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Energy Revolution

Energy Revolution

The Physics and the Promise of Efficient Technology

Mara Prentiss

ISBN 9780674725027

Publication date: 02/10/2015

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Energy can be neither created nor destroyed—but it can be wasted. The United States wastes two-thirds of its energy, including 80 percent of the energy used in transportation. So the nation has a tremendous opportunity to develop a sensible energy policy based on benefits and costs. But to do that we need facts—not hyperbole, not wishful thinking. Mara Prentiss presents and interprets political and technical information from government reports and press releases, as well as fundamental scientific laws, to advance a bold claim: wind and solar power could generate 100 percent of the United States’ average total energy demand for the foreseeable future, even without waste reduction.

To meet the actual rather than the average demand, significant technological and political hurdles must be overcome. Still, a U.S. energy economy based entirely on wind, solar, hydroelectricity, and biofuels is within reach. The transition to renewables will benefit from new technologies that decrease energy consumption without lifestyle sacrifices, including energy optimization from interconnected smart devices and waste reduction from use of LED lights, regenerative brakes, and electric cars. Many countries cannot obtain sufficient renewable energy within their borders, Prentiss notes, but U.S. conversion to a 100 percent renewable energy economy would, by itself, significantly reduce the global impact of fossil fuel consumption.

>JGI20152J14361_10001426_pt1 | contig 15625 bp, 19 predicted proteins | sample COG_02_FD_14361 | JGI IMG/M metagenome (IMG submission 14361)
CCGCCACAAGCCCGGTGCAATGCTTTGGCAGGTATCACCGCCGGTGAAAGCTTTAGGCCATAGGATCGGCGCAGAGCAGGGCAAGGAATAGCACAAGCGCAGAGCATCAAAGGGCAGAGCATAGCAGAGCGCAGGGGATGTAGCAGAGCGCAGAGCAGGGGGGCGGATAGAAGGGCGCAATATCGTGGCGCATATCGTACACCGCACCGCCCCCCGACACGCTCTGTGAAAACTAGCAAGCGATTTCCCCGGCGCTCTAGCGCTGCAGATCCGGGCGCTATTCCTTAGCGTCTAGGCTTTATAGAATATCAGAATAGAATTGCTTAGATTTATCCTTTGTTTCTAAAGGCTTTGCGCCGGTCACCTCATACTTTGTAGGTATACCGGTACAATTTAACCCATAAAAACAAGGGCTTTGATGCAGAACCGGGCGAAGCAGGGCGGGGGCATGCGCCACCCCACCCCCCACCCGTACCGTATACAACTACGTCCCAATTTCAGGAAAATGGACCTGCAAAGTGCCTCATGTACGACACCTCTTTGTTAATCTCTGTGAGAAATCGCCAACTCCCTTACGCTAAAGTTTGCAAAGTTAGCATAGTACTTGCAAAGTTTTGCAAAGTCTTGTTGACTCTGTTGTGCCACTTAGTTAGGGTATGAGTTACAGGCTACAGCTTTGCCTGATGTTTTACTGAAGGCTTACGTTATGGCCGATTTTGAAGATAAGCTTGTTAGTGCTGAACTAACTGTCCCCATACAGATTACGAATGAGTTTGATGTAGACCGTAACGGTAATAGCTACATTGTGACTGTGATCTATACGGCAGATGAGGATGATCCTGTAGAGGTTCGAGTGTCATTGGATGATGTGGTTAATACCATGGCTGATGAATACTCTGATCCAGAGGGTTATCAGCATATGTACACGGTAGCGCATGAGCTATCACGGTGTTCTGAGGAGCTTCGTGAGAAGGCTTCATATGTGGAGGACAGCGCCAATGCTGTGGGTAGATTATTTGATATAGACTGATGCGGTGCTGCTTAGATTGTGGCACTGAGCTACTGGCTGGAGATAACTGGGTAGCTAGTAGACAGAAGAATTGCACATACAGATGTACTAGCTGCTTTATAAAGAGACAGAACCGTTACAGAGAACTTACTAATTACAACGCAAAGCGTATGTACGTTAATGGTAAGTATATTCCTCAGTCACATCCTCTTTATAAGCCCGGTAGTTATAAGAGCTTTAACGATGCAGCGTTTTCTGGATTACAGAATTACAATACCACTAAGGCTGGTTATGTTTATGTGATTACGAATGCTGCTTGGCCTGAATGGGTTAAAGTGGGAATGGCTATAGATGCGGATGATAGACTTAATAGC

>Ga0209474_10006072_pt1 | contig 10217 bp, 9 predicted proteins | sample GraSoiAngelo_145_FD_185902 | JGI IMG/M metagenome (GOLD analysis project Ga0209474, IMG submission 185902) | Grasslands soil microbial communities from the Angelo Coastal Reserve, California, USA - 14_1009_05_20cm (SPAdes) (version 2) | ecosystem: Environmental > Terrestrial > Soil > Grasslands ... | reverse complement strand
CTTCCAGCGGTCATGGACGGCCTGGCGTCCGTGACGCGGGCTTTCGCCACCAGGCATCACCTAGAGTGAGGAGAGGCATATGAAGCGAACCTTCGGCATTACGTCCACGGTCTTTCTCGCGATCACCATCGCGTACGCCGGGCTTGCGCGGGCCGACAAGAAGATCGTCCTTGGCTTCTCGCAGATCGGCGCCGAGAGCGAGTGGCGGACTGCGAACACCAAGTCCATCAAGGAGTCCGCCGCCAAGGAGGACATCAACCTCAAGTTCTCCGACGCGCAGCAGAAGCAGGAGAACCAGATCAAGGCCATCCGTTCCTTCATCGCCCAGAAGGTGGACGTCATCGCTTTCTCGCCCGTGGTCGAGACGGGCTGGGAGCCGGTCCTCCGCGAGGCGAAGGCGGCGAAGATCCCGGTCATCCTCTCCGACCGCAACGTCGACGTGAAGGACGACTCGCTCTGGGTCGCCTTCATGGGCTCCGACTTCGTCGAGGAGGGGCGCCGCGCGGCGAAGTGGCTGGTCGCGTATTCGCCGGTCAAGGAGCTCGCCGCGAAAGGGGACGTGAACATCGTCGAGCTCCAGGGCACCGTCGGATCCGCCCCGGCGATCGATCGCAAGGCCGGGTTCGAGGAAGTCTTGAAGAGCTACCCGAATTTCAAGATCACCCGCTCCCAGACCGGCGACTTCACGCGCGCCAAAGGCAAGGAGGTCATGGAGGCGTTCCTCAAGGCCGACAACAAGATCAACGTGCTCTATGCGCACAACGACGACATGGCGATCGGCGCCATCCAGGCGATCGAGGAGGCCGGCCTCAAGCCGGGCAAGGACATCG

Enhanced by full-color visualizations of key concepts and data, Energy Revolution answers one of the century’s most crucial questions: How can we get smarter about producing and distributing, using and conserving, energy?

Praise

  • In this crisp, evidence-based treatise, physicist Mara Prentiss makes a remarkable assertion: that solar and wind power could supply 100% of average U.S. energy needs for the next 50 years. Prentiss argues that a transition to renewables is probable, given that energy revolutions are a historical norm. She stacks up reams of salient data, such as the fact that U.S. energy use per capita has remained steady since 1965, thanks to increasing fuel efficiency. Although optimistic, her analyses of energy sources, combinations, conservation and storage compel.

    —Barbara Kiser, Nature

Author

  • Mara Prentiss is Mallinckrodt Professor of Physics at Harvard University.

Book Details

  • 352 pages
  • 6-1/8 x 9-1/4 inches
  • Belknap Press

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